COLLEGE PARK, Md. (AP) — A Maryland man accused of joining a white supremacist group and discussing violence at a gun rights rally in Virginia is seeking his pretrial release from federal custody.

In a court filing Wednesday, defense attorney Ned Smock asked a federal magistrate judge in Greenbelt, Maryland, to schedule a detention hearing for Brian Mark Lemley, who was indicted on gun-related charges.

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In this file image from a Jan. 1, 2020, surveillance video released by the U.S. Attorney’s office in Maryland, Brian Mark Lemley Jr, right, and Patrik Mathews leave a store in Delaware where they purchased ammunition and paper shooting targets. (U.S. Attorney via AP, File)

“The defense has a proposed release plan to present to the Court that we submit addresses any concern about risk of flight or danger to the community,” wrote Smock, an assistant federal public defender. Smock did not disclose any details of that plan.

U.S. Magistrate Judge Timothy Sullivan and federal prosecutors didn’t immediately respond to Lemley’s request for a hearing. Sullivan already has refused to set bond for two other men who were arrested in January on related charges.

Lemley, 33, of Elkton, Maryland, had waived his right to an immediate detention hearing after making his initial court appearance Jan. 16. He and former Canadian Armed Forces reservist Patrik Mathews, 27, separately pleaded not guilty to charges including transporting a firearm and ammunition with the intent to commit a felony.

William Garfield Bilbrough IV, 19, of Denton, Maryland, pleaded not guilty to charges that he helped transport and harbor Mathews, who is accused of illegally entering the U.S. from Canada.
Federal authorities said the three men were members of a white supremacist organization called The Base. During a hearing last week, a prosecutor said the group’s goal was to accelerate the overthrow of the U.S. government and replace it with a white supremacist regime.


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Lemley and Mathews discussed “the planning of violence” at a gun rights rally in Richmond, Virginia, in January, prosecutors said in a court filing. A closed-circuit television camera and microphone installed by investigators in a Delaware home captured Lemley talking about using a thermal imaging scope affixed to his rifle to ambush unsuspecting civilians and police officers, prosecutors said.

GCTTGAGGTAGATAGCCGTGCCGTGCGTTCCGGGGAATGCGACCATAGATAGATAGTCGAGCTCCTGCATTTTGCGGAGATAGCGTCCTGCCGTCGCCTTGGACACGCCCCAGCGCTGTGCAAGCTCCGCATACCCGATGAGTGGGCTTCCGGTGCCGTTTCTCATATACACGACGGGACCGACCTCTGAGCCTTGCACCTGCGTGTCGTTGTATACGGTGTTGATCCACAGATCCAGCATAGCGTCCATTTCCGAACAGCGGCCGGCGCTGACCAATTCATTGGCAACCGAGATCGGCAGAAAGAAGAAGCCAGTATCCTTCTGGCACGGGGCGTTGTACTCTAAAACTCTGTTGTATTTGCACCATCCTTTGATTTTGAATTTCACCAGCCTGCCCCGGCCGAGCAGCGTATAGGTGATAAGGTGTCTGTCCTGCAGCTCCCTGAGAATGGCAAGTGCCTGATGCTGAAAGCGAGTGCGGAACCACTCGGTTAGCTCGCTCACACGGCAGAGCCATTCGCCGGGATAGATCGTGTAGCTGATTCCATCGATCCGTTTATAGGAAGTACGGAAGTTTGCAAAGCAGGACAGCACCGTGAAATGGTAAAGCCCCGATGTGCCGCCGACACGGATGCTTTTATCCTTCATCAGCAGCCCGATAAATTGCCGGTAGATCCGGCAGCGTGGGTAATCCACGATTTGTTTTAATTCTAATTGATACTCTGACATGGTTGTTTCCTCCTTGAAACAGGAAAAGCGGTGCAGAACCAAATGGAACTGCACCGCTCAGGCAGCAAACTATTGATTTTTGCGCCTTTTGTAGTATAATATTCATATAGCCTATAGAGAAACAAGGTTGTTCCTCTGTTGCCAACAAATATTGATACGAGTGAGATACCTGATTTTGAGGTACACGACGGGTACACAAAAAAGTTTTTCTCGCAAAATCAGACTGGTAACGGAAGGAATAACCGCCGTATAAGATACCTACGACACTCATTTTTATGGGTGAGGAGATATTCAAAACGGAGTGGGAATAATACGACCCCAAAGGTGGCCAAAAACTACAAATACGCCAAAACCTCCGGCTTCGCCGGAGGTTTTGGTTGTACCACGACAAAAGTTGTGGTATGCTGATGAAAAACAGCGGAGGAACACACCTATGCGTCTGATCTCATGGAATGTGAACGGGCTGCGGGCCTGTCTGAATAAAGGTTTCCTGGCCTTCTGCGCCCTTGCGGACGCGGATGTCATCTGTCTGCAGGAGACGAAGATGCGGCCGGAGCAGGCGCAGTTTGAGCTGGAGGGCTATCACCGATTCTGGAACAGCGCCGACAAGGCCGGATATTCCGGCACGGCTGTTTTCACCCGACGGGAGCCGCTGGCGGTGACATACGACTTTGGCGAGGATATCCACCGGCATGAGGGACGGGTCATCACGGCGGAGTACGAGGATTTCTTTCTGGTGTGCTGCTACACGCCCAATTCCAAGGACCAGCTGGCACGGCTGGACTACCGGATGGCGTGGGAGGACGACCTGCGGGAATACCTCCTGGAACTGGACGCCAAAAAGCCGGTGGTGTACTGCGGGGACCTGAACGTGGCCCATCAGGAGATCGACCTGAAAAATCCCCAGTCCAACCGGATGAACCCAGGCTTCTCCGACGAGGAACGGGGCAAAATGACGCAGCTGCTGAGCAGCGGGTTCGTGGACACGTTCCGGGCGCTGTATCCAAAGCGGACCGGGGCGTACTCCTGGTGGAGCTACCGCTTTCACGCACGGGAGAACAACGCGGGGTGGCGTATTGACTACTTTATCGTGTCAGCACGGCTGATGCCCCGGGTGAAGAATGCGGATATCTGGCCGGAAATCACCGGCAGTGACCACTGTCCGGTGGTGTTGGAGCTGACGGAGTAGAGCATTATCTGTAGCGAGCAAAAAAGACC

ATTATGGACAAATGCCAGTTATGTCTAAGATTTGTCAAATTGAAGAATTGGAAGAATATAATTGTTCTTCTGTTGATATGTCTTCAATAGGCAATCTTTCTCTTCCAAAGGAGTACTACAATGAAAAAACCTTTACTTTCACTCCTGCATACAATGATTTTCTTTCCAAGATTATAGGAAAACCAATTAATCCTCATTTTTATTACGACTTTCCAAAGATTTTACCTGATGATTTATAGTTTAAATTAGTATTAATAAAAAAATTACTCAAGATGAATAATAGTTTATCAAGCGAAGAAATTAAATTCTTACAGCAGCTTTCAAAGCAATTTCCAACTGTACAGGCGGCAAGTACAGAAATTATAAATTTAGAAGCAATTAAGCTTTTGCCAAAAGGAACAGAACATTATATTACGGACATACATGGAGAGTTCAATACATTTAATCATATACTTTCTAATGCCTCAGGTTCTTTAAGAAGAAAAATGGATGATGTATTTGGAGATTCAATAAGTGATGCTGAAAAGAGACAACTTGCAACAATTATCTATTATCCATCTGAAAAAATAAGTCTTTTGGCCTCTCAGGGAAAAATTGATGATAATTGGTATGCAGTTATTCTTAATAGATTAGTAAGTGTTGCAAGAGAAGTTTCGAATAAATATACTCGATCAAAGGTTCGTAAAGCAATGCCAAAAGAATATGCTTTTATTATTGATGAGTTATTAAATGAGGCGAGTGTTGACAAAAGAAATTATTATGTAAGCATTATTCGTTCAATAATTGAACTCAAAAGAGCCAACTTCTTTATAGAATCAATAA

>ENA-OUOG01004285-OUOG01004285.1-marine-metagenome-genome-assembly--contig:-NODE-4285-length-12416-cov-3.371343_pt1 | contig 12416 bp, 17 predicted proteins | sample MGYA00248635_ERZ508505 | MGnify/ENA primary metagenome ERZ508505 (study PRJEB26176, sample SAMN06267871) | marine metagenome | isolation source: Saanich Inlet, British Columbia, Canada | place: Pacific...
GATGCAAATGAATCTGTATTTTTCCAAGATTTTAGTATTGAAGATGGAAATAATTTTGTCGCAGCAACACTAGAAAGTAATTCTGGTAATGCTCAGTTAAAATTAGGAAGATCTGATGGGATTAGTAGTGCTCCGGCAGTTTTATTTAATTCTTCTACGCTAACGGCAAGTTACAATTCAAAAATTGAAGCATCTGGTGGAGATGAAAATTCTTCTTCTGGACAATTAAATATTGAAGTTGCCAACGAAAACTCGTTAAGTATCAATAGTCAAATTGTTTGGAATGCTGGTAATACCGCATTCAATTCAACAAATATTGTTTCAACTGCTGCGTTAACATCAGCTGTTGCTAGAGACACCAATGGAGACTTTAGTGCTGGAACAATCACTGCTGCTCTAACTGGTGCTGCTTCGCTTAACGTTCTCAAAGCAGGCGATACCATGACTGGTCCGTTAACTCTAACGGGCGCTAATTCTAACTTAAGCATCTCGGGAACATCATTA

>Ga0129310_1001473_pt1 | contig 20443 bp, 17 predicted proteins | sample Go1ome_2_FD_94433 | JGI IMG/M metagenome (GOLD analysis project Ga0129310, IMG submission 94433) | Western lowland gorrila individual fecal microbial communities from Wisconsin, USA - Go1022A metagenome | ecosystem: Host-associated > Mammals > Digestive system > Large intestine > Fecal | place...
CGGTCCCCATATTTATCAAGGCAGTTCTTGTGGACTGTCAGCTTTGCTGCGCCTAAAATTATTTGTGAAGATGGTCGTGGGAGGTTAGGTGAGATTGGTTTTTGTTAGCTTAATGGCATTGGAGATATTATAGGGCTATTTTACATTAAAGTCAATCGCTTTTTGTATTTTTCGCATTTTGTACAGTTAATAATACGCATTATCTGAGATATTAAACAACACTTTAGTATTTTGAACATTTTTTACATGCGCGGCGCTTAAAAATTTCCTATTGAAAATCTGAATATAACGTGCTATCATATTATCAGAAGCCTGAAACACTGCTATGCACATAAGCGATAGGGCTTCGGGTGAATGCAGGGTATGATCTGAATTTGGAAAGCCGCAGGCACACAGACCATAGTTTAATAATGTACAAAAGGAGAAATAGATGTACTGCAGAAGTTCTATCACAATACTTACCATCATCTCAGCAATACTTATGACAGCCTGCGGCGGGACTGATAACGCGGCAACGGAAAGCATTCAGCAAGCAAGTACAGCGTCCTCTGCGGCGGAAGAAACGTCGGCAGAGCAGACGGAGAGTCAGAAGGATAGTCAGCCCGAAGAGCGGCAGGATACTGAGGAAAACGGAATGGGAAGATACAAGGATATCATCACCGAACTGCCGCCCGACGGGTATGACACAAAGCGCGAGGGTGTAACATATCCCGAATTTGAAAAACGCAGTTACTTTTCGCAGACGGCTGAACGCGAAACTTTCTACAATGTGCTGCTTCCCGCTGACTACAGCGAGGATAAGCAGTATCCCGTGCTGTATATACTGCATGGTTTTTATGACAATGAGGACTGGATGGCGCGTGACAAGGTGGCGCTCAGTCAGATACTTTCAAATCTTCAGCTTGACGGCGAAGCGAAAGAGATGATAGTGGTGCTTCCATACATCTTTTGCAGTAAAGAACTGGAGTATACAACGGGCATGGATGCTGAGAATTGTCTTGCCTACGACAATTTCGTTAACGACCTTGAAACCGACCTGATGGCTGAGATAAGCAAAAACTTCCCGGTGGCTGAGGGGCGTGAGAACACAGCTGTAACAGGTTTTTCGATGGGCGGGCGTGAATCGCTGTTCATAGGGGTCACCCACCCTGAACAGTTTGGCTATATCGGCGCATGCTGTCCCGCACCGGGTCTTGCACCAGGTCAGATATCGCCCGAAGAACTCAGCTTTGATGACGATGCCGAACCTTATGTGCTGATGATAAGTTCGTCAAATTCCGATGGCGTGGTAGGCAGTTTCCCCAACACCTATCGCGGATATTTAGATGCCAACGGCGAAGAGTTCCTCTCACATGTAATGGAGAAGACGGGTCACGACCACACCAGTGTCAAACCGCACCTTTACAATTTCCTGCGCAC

“I need to claim my first victim,” Lemley said on Dec. 23, according to prosecutors.

This Sept. 14, 2019 image from video released in a U.S. Attorney detention memorandum shows Brian Mark Lemley Jr., driving, and Patrik Mathews, passenger seat, passing through a toll booth near Norfolk, Va., en route to Georgia. (U.S. Attorney via AP)

Lemley was a member of a different white nationalist, neo-Confederate organization before he joined The Base last year, prosecutors’ filing says. In encrypted online chats, Base members discussed what would happen if law enforcement tried to disrupt their activities, the filing says.

“For example, in September 2019, in a discussion with other Base members, Lemley wrote, ‘Hey mr fed’ and ‘I spent about 35% of my day daydreaming about killing you today.’ Lemley went on to write, ‘I day dream about killing so much that I frequently walk in the wront (sic) directions for extended periods of time at work,'” prosecutors wrote.

FBI agents arrested Mathews, Lemley and Bilbrough as part of a broader investigation of The Base. Authorities in Georgia and Wisconsin also arrested four other men linked to the group.

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